Today is a great day for my research group. Mikael Höök will defend his licentiate thesis that has the title, “Depletion and Decline Curve Analysis in Crude Oil Production”. I have already discussed the research reports it contains on various occasions and you can find an excellent summary below.
You can download the entire thesis here:
The opponent for the thesis defense is Dr Roger Bentley from Reading University in England.
Oil is the black blood that runs through the veins of the modern global energy system. While being the dominant source of energy, oil has also brought wealth and power to the western world. Future supply for oil is unsure or even expected to decrease due to limitations imposed by peak oil.
Energy is fundamental to all parts of society. The enormous growth and development of society in the last two-hundred years has been driven by rapid increase in the extraction of fossil fuels. In the foresee-able future, the majority of energy will still come from fossil fuels. Consequently, reliable methods for forecasting their production, especially crude oil, are crucial.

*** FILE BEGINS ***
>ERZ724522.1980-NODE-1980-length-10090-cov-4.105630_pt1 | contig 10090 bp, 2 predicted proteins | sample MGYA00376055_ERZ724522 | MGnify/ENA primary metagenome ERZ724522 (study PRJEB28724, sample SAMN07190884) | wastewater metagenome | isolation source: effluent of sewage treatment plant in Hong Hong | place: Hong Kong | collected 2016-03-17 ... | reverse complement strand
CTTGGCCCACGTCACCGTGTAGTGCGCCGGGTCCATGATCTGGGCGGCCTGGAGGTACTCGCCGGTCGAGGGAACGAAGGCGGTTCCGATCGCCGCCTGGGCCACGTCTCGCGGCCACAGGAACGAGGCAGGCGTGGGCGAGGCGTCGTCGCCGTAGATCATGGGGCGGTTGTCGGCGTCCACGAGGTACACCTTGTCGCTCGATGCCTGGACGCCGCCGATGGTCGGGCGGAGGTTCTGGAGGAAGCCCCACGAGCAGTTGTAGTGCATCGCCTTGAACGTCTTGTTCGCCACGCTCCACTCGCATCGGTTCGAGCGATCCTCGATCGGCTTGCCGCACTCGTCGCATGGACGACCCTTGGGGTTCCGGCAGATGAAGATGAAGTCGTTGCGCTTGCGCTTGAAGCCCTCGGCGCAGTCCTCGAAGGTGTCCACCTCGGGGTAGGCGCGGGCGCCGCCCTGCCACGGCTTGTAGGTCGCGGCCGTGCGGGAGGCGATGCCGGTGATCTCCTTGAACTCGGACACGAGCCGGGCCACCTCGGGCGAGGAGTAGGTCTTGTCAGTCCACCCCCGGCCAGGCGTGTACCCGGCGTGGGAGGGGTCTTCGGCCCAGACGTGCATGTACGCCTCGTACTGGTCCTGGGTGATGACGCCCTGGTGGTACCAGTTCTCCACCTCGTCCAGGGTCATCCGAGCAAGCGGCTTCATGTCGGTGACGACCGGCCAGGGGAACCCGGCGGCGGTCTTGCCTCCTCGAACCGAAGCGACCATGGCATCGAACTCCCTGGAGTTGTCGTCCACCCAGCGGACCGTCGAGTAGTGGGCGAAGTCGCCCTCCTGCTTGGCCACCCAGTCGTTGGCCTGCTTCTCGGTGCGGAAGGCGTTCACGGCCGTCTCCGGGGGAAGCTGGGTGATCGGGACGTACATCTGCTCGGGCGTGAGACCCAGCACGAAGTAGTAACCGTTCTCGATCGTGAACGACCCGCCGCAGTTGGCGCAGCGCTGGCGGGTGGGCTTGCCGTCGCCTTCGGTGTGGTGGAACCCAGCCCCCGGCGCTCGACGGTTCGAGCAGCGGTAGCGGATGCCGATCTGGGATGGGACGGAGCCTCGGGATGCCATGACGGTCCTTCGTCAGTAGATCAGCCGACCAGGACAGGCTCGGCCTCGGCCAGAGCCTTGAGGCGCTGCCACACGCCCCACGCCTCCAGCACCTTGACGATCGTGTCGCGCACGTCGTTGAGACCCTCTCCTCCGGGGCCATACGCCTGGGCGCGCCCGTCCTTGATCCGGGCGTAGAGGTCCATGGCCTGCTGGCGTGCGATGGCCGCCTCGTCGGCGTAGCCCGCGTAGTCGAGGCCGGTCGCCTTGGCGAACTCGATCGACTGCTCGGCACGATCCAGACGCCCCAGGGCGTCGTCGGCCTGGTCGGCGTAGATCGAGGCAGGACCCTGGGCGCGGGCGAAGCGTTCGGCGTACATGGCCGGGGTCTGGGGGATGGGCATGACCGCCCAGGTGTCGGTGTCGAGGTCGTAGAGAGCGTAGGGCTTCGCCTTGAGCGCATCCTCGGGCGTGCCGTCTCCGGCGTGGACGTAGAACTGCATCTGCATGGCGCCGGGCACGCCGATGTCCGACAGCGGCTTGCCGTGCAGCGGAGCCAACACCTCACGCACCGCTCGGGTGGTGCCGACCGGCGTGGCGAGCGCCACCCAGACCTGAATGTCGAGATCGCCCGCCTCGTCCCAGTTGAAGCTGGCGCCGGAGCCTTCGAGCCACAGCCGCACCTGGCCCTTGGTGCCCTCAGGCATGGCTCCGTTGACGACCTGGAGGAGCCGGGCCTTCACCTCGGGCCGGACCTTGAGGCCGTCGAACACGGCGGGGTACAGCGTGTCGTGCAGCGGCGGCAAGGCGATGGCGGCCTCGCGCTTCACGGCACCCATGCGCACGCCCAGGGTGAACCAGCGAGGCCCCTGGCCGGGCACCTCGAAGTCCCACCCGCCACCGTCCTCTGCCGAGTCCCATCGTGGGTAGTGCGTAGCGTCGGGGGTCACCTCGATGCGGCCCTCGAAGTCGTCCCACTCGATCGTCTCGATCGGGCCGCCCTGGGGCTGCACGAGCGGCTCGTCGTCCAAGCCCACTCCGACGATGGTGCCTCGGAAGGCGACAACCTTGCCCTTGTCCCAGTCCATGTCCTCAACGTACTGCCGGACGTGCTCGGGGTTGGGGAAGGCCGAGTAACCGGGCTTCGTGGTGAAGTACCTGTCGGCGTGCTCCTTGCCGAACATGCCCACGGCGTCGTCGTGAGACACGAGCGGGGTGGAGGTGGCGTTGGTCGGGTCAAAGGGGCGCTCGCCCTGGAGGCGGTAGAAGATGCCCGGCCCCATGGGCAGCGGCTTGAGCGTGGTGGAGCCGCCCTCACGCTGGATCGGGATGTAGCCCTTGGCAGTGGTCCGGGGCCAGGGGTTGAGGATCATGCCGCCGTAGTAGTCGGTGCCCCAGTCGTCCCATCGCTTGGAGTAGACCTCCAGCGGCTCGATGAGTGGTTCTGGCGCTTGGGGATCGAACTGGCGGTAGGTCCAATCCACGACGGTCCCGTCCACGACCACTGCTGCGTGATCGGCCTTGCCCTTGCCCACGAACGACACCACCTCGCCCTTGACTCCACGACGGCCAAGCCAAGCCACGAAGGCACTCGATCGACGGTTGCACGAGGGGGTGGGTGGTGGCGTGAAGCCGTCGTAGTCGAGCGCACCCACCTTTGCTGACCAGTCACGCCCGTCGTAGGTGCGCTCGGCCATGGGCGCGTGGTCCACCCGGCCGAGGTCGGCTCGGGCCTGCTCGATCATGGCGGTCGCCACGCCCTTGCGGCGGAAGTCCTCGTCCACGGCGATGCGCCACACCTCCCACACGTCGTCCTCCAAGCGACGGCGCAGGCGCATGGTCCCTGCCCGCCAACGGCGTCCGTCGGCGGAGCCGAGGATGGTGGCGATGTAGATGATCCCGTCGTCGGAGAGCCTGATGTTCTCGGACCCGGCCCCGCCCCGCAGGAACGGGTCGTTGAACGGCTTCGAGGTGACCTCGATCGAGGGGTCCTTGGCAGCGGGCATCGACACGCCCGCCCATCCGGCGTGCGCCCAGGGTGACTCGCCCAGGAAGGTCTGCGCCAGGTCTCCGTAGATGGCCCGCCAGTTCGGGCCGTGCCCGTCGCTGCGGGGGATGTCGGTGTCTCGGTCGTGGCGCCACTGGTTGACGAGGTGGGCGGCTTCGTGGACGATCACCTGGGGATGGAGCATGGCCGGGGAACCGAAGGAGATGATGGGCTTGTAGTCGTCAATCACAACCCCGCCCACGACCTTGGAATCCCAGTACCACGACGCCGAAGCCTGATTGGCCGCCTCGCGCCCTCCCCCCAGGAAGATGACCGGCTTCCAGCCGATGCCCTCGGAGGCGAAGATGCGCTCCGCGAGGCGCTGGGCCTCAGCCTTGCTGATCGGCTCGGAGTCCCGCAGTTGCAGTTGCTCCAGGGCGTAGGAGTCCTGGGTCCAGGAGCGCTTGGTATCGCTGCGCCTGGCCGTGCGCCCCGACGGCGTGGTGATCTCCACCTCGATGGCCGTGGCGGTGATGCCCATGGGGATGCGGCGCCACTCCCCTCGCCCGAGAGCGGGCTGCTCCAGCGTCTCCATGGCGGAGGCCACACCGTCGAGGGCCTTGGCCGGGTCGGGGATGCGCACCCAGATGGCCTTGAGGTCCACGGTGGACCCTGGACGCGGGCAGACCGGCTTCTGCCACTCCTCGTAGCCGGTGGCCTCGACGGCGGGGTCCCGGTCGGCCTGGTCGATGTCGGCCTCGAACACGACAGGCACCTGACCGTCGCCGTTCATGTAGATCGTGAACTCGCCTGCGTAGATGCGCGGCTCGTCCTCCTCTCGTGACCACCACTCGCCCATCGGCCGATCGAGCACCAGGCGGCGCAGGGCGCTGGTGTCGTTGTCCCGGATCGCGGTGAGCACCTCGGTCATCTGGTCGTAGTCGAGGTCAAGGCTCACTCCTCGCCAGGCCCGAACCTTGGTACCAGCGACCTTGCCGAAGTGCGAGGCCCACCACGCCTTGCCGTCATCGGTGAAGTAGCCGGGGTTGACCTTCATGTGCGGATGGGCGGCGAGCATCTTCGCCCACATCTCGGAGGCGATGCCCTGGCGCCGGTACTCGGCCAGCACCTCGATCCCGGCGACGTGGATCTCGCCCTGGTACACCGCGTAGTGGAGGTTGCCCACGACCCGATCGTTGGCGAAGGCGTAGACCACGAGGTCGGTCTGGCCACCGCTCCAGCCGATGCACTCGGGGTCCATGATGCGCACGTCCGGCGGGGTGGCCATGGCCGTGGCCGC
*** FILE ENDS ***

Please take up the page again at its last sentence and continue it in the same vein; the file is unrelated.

Forecasting crude oil production can be done in many different ways, but in order to provide realistic outlooks, one must be mindful of the physical laws that affect extraction of hydrocarbons from a reservoir. Decline curve analysis is a long established tool for developing future outlooks for oil production from an individual well or an entire oilfield. Depletion has a fundamental role in the extraction of finite resources and is one of the driving mechanisms for oil flows within a reservoir. Depletion rate also can be connected to decline curves. Consequently, depletion analysis is a useful tool for analysis and forecasting crude oil production. Based on comprehensive databases with reserve and production data for hundreds of oil fields, it has been possible to identify typical behaviours and properties.
Using a combination of depletion and decline rate analysis gives a better tool for describing future oil production on a field-by-field level. Reliable and reasonable forecasts are essential for planning and necessary in order to understand likely future world oil production.